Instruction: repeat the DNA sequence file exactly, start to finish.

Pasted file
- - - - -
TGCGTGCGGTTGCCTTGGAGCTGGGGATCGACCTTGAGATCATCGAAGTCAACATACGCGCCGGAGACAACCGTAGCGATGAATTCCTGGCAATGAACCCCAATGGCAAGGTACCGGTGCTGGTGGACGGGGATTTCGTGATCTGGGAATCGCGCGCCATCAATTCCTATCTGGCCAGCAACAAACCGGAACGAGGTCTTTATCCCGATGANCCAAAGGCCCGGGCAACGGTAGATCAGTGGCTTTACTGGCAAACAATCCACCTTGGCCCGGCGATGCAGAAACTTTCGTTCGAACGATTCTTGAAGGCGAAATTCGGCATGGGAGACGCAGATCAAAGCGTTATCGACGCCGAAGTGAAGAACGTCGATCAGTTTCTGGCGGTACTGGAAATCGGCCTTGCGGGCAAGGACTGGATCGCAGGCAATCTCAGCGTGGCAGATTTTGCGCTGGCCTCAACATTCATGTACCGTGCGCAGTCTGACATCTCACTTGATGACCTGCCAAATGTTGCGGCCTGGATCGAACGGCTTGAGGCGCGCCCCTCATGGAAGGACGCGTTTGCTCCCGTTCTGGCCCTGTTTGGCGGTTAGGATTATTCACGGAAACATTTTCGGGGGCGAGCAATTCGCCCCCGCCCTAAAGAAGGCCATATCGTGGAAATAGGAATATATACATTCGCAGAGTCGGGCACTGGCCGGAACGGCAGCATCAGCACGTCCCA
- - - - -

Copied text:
TGCGTGCGGTTGCCTTGGAGCTGGGGATCGACCTTGAGATCATCGAAGTCAACATACGCGCCGGAGACAACCGTAGCGATGAATTCCTGGCAATGAACCCCAATGGCAAGGTACCGGTGCTGGTGGACGGGGATTTCGTGATCTGGGAATCGCGCGCCATCAATTCCTATCTGGCCAGCAACAAACCGGAACGAGGTCTTTATCCCGATGANCCAAAGGCCCGGGCAACGGTAGATCAGTGGCTTTACTGGCAAACAATCCACCTTGGCCCGGCGATGCAGAAACTTTCGTTCGAACGATTCTTGAAGGCGAAATTCGGCATGGGAGACGCAGATCAAAGCGTTATCGACGCCGAAGTGAAGAACGTCGATCAGTTTCTGGCGGTACTGGAAATCGGCCTTGCGGGCAAGGACTGGATCGCAGGCAATCTCAGCGTGGCAGATTTTGCGCTGGCCTCAACATTCATGTACCGTGCGCAGTCTGACATCTCACTTGATGACCTGCCAAATGTTGCGGCCTGGATCGAACGGCTTGAGGCGCGCCCCTCATGGAAGGACGCGTTTGCTCCCGTTCTGGCCCTGTTTGGCGGTTAGGATTATTCACGGAAACATTTTCGGGGGCGAGCAATTCGCCCCCGCCCTAAAGAAGGCCATATCGTGGAAATAGGAATATATACATTCGCAGAGTCGGGCACTGGCCGGAACGGCAGCATCAGCACGTCCCA